Black Hat had invited Rep. Will Hurd to keynote the Black Hat security conference this year but quickly pulled the invitation after a backlash from some in the cyber security community who believed Hurd has a bad track record in supporting women’s rights. Critics pointed out Hurd’s position enacting legislation that
voted for allowing states to restrict abortions (which has gained momentum)
voted to defund Planned Parenthood (which does not use federal funding for abortion)
voted against a bill to support women in STEM fields
Rob Graham, a significant member of the computer security community, tweeted out that this was just “political correctness.”
The problem with this view is that it shows a complete lack of understanding or at least empathy of what it is like to be a woman, and especially a woman in tech these days.
Harassment and assaults against women is well documented, and the cyber security community has it in spades.
Bruce Schneier wrote about it back in a 2012 blog post “Sexual Harassment at DefCon (and Other Hacker Cons)”.
Last year Emily Chang’s book “Brotopia: Breaking Up the Boys' Club of Silicon Valley” highlighted how pervasive this horrible behavior by men is.
Last year Ava Kofman wrote about the horrible treatment many women are still experiencing in the cyber security community - “CAN #METOO CHANGE THE TOXIC CULTURE OF SEXISM AND HARASSMENT AT CYBERSECURITY CONFERENCES?”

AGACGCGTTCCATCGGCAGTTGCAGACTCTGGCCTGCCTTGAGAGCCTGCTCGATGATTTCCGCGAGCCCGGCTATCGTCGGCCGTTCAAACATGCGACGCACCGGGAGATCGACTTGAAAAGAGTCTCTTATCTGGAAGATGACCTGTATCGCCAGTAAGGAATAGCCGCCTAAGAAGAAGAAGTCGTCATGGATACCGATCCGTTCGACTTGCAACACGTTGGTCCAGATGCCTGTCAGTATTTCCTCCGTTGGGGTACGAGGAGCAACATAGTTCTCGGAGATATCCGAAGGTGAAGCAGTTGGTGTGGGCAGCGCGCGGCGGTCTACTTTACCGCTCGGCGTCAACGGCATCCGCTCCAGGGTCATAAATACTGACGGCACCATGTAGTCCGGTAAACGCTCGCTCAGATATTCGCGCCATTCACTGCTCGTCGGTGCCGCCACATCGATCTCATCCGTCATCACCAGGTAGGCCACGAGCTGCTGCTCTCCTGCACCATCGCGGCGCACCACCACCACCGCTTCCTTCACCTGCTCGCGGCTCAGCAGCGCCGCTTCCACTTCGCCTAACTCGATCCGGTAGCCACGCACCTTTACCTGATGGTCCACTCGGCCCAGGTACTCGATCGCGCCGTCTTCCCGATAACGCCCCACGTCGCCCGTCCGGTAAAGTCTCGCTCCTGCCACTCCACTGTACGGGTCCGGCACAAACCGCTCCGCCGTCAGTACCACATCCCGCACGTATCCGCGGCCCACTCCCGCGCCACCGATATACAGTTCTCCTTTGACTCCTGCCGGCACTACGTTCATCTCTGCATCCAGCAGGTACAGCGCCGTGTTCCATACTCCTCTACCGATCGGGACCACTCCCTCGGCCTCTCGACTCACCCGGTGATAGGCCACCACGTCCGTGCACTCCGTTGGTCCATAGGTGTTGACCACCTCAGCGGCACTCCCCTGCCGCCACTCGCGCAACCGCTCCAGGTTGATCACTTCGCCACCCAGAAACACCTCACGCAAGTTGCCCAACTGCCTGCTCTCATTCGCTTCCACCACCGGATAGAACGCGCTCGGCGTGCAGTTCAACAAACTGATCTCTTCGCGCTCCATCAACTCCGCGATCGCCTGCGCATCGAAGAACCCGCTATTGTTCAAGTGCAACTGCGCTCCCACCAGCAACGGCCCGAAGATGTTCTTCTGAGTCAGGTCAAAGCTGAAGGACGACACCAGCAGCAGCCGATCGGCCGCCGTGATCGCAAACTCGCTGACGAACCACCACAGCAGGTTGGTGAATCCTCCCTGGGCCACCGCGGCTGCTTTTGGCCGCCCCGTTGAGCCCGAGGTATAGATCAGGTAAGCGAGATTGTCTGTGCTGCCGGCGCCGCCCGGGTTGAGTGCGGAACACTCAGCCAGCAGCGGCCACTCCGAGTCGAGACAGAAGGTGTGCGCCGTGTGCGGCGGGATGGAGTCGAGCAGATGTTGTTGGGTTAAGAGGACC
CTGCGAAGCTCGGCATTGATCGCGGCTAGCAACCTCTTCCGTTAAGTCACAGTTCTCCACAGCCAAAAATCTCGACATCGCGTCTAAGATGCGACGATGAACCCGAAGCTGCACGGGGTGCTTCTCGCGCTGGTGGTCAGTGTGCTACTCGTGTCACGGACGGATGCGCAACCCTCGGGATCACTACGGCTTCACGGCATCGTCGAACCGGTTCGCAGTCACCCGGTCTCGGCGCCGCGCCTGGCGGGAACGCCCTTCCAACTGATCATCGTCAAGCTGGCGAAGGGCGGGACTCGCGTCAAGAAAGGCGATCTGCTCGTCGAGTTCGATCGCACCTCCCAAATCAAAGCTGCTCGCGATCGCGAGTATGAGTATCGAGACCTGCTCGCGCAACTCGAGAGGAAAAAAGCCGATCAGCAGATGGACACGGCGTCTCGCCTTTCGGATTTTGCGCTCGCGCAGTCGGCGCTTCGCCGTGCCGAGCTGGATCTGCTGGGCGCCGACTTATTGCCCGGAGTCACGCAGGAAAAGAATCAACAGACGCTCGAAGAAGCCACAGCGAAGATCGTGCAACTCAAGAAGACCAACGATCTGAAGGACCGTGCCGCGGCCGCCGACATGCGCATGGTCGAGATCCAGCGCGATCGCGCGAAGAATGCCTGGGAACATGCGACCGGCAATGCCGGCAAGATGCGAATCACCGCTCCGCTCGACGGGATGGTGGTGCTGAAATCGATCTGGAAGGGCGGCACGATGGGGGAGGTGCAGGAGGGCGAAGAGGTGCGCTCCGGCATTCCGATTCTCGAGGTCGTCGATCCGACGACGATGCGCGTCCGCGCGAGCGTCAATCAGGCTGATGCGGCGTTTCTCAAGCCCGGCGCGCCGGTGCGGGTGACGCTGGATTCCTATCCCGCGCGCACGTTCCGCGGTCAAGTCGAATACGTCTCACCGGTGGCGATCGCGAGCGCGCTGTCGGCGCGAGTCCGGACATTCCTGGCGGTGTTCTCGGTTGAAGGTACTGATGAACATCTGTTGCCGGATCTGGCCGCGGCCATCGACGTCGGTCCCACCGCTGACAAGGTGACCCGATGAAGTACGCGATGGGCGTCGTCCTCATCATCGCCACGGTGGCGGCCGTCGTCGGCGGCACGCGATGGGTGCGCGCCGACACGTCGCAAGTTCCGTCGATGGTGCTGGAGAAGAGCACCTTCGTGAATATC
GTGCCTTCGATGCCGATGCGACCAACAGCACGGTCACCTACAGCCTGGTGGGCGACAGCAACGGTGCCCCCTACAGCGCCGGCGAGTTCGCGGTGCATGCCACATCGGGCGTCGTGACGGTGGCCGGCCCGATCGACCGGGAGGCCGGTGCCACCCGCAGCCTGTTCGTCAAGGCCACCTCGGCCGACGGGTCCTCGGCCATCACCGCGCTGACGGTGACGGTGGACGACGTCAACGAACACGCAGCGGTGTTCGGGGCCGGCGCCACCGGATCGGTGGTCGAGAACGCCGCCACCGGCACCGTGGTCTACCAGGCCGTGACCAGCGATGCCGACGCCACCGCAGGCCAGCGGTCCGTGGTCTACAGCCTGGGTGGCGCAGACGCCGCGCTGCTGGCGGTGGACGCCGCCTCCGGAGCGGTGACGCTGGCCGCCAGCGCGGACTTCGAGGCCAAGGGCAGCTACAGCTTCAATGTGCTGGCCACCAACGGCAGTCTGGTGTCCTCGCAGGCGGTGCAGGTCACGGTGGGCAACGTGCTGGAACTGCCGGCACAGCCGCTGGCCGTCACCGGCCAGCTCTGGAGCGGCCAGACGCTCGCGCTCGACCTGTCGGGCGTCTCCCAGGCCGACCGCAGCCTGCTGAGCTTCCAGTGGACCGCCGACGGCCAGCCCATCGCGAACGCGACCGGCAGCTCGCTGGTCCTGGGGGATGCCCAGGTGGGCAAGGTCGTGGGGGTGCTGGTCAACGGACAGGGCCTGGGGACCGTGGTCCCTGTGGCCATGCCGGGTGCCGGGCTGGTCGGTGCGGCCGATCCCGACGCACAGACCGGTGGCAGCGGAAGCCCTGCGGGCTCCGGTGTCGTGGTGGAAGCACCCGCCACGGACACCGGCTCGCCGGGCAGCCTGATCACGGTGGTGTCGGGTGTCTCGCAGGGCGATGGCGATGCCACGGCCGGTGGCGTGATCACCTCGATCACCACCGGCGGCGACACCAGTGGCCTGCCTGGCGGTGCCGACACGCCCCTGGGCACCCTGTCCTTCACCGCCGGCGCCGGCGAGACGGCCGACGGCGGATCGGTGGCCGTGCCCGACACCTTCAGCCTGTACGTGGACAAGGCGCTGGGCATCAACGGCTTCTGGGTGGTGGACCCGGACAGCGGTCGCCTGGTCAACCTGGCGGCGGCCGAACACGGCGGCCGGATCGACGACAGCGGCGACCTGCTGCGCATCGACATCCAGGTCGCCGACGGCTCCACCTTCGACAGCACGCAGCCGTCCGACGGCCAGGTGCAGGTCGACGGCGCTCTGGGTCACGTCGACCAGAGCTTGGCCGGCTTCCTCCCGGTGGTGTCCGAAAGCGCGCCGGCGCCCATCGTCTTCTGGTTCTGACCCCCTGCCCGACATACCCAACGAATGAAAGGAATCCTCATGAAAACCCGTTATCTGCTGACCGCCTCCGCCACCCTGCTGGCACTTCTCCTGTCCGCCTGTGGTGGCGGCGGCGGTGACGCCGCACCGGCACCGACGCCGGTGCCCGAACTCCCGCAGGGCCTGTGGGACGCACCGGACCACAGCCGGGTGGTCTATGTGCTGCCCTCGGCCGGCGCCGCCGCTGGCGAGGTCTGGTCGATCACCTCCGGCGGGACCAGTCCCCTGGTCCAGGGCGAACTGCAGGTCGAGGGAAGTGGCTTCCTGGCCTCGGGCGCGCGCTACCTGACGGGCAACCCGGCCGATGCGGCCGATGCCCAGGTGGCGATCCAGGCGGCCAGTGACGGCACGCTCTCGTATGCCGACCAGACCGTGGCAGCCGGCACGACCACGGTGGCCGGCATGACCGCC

And Black Hat event tried to begin to address this problem last year. “BLACK HAT HACKER CONFERENCE BEGINS TO GRAPPLE WITH GENDER DISCRIMINATION AND SEXUAL ASSAULT IN CYBERSECURITY“.
Many women in cyber security that I follow on Twitter have posted about their #MeToo experiences.
Just listen to them.
So at a time when women’s rights across this country are being rolled back (mostly by men lawmakers and judges), and then Black Hat invites a keynote speaker who has been instrumental to rolling back those rights for women, only the ignorant should be surprised that many feel this was somewhere between a brain dead to offensive move by Black Hat organizers.
Having said that, I have to admit that I have been ignorant too. As a straight white male with an American sounding name, I honestly cannot remember ever being harassed (except by the occasional Trump troll) much less having to fear for my safety. I had been blind to how much of it was going on. But with the #MeToo movement I have had a chance to learn. And since then, several personal friends have told me their stories.
I encourage others, especially those like me who have had few to no negative experiences, to listen to the experiences of others and try to have a little empathy.